The rumors of US interference in Assiut probably started with an article titled "The American embassy occupies Assiut," Sout Al-Umma, April 28, 2003 [AWR week 17, art. 3]. The Sout al-Umma article is extremely negative and one wonders if not at least part of it is the consequence of rivalry between different parties in Assiut. The article is very negative about Dr. Muhammad Abdel-Mata’al, the chairman of the Assiut businessmen Association who is accused of being very close to Americans to the extent that he, according to the article, almost serves as a puppet. It is not the first time some Egyptian media singled out individuals for extreme criticism. Hafez Abu Seada, general-secretary of the Egyptian Organization for Human Rights was first accused in al-Usbua of accepting money from the British Embassy for the preparation of a report on al-Koshh (which both he and the Embassy denied) and was subsequently arrested. Much negative press in most media preceded the arrest of Dr. Saad Eddin Ibrahim in 2000. Maher el-Guindi, former governor of Giza, was removed after he had first become the target of much negative press. He was later sentenced for corruption but, observers wonder, was he the only one? Was he singled out? It is not difficult to find more examples whereby much negative press preceded the arrest or severe harassment of individuals. In the previous cases the involved press often based their stories on a mix of rumors and facts and gave them sensational titles such as "the American embassy occupies Assiut."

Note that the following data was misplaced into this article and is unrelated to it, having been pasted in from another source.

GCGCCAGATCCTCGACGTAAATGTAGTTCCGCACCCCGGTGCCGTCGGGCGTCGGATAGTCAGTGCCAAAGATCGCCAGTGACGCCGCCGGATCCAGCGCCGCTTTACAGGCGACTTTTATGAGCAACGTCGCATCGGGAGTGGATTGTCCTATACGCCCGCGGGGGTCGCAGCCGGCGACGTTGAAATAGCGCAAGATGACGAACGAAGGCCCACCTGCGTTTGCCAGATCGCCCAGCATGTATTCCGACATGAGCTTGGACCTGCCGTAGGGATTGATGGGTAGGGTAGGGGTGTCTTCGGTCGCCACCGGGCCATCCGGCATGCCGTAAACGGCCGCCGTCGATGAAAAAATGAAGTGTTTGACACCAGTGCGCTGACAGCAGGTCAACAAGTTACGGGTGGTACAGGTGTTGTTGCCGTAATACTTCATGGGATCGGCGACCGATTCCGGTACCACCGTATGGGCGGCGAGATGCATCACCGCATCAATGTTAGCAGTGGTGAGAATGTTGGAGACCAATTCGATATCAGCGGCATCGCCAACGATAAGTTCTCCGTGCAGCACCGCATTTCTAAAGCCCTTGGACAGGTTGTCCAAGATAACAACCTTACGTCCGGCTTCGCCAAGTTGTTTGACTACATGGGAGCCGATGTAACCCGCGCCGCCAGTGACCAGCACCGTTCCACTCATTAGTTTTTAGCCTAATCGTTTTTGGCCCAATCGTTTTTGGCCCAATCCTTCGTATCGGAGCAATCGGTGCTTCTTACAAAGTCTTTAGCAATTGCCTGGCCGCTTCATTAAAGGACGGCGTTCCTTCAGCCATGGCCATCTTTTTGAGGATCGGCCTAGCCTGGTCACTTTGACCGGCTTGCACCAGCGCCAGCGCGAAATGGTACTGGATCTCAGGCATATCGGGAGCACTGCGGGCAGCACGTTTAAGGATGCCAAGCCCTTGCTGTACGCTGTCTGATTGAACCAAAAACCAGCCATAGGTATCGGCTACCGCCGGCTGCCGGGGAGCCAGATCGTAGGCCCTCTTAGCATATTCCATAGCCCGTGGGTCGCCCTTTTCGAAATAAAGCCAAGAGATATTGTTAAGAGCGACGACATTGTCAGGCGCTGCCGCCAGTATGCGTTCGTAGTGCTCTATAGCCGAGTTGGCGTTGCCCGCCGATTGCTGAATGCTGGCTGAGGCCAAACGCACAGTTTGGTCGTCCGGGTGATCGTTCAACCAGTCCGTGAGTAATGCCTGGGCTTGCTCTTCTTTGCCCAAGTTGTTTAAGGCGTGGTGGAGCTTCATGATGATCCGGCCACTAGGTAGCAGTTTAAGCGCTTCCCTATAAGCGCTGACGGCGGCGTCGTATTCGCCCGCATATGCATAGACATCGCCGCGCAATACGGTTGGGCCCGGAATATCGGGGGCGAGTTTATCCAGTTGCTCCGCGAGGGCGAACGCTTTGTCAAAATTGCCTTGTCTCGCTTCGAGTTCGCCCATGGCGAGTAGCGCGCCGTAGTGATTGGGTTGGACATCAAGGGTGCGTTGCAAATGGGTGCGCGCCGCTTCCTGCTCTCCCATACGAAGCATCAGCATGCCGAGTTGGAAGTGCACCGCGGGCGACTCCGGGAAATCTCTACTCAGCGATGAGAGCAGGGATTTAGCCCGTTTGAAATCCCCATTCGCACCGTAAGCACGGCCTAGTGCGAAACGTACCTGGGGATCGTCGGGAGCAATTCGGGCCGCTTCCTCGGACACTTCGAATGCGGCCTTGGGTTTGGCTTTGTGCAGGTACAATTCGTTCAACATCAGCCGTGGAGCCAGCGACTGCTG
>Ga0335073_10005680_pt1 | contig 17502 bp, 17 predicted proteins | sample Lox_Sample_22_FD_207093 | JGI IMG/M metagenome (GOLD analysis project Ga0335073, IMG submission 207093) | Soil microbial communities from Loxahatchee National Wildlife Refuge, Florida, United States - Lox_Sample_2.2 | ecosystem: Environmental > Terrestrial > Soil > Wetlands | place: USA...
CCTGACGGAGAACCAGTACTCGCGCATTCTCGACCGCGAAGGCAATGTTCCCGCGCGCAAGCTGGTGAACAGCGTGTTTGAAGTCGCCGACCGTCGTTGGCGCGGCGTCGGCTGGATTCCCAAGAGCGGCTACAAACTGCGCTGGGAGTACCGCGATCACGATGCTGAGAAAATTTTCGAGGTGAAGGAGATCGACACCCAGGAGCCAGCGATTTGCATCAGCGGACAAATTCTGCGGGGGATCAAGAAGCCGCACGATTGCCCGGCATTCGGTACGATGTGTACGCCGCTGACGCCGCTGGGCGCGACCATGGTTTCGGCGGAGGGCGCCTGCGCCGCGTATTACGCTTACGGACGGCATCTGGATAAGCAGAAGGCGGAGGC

This is not only sensational but also inflammatory because of the strong anti-American feelings in Egypt following the US policy towards Israel and the Palestinians and the US-led war against Iraq.
The authors write: "The Assiut governorate has turned into a playground for the American Embassy. It does not find any difficulty in doing what it likes there. It has even found people to help it. One of these people is Dr. Muhammad Abdel-Mata’al, the chairman of the Businessmen Association in Assiut.
It is reported that Abdel-Mata’al printed calendars displaying a photo of President Bush. However, an embassy official responsible for the US aid denies this. Still, after the war on Iraq, he sent a telegram congratulating the success of the US forces to control Iraq. It is known that the association receives US aid and received 160 million EgP last year."